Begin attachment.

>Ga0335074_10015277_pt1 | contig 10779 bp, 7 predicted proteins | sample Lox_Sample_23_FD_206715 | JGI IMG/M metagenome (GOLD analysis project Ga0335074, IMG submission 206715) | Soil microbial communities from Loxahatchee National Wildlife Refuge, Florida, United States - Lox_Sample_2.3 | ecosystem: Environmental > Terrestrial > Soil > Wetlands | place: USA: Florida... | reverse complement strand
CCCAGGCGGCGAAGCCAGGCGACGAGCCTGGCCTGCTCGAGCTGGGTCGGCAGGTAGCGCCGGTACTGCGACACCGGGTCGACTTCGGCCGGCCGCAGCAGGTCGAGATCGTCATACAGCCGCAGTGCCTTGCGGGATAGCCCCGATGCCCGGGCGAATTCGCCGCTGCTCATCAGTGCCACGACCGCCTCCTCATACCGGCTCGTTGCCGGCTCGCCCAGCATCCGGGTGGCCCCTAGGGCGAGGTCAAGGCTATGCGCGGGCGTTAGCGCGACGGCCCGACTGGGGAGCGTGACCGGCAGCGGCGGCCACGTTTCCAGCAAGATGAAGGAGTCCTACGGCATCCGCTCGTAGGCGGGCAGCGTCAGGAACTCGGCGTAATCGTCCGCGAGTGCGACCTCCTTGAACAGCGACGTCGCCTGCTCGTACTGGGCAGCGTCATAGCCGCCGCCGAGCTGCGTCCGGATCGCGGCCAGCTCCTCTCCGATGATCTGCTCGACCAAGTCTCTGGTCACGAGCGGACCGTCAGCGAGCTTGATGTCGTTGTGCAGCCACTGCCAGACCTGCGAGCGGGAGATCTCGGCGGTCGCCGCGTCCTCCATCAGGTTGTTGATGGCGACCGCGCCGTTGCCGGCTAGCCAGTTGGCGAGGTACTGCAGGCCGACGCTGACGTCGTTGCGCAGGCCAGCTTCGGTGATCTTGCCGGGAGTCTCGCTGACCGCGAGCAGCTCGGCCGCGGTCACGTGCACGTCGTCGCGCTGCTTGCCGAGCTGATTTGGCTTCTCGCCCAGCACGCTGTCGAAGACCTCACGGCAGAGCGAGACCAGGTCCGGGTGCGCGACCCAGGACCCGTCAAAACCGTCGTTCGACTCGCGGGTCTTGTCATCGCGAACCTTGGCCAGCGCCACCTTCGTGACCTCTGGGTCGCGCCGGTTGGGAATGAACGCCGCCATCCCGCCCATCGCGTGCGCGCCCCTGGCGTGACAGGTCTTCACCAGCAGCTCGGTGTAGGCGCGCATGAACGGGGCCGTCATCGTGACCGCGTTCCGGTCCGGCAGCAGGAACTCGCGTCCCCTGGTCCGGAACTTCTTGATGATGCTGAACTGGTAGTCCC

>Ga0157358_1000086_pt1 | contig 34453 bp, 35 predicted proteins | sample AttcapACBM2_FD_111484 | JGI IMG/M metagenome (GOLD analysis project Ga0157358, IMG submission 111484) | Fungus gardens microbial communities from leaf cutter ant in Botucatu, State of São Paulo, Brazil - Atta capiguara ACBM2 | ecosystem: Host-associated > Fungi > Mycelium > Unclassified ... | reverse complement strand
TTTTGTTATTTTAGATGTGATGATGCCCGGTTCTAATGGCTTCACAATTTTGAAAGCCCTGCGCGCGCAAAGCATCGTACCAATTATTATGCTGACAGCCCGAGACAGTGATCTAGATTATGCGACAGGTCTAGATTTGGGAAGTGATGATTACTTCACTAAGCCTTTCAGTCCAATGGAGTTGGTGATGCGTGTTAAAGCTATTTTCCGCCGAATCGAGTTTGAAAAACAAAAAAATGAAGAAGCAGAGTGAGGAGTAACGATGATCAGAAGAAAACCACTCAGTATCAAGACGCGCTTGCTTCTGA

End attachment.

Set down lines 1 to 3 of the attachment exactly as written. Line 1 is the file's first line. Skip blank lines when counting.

>Ga0335074_10015277_pt1 | contig 10779 bp, 7 predicted proteins | sample Lox_Sample_23_FD_206715 | JGI IMG/M metagenome (GOLD analysis project Ga0335074, IMG submission 206715) | Soil microbial communities from Loxahatchee National Wildlife Refuge, Florida, United States - Lox_Sample_2.3 | ecosystem: Environmental > Terrestrial > Soil > Wetlands | place: USA: Florida... | reverse complement strand
CCCAGGCGGCGAAGCCAGGCGACGAGCCTGGCCTGCTCGAGCTGGGTCGGCAGGTAGCGCCGGTACTGCGACACCGGGTCGACTTCGGCCGGCCGCAGCAGGTCGAGATCGTCATACAGCCGCAGTGCCTTGCGGGATAGCCCCGATGCCCGGGCGAATTCGCCGCTGCTCATCAGTGCCACGACCGCCTCCTCATACCGGCTCGTTGCCGGCTCGCCCAGCATCCGGGTGGCCCCTAGGGCGAGGTCAAGGCTATGCGCGGGCGTTAGCGCGACGGCCCGACTGGGGAGCGTGACCGGCAGCGGCGGCCACGTTTCCAGCAAGATGAAGGAGTCCTACGGCATCCGCTCGTAGGCGGGCAGCGTCAGGAACTCGGCGTAATCGTCCGCGAGTGCGACCTCCTTGAACAGCGACGTCGCCTGCTCGTACTGGGCAGCGTCATAGCCGCCGCCGAGCTGCGTCCGGATCGCGGCCAGCTCCTCTCCGATGATCTGCTCGACCAAGTCTCTGGTCACGAGCGGACCGTCAGCGAGCTTGATGTCGTTGTGCAGCCACTGCCAGACCTGCGAGCGGGAGATCTCGGCGGTCGCCGCGTCCTCCATCAGGTTGTTGATGGCGACCGCGCCGTTGCCGGCTAGCCAGTTGGCGAGGTACTGCAGGCCGACGCTGACGTCGTTGCGCAGGCCAGCTTCGGTGATCTTGCCGGGAGTCTCGCTGACCGCGAGCAGCTCGGCCGCGGTCACGTGCACGTCGTCGCGCTGCTTGCCGAGCTGATTTGGCTTCTCGCCCAGCACGCTGTCGAAGACCTCACGGCAGAGCGAGACCAGGTCCGGGTGCGCGACCCAGGACCCGTCAAAACCGTCGTTCGACTCGCGGGTCTTGTCATCGCGAACCTTGGCCAGCGCCACCTTCGTGACCTCTGGGTCGCGCCGGTTGGGAATGAACGCCGCCATCCCGCCCATCGCGTGCGCGCCCCTGGCGTGACAGGTCTTCACCAGCAGCTCGGTGTAGGCGCGCATGAACGGGGCCGTCATCGTGACCGCGTTCCGGTCCGGCAGCAGGAACTCGCGTCCCCTGGTCCGGAACTTCTTGATGATGCTGAACTGGTAGTCCC

>Ga0157358_1000086_pt1 | contig 34453 bp, 35 predicted proteins | sample AttcapACBM2_FD_111484 | JGI IMG/M metagenome (GOLD analysis project Ga0157358, IMG submission 111484) | Fungus gardens microbial communities from leaf cutter ant in Botucatu, State of São Paulo, Brazil - Atta capiguara ACBM2 | ecosystem: Host-associated > Fungi > Mycelium > Unclassified ... | reverse complement strand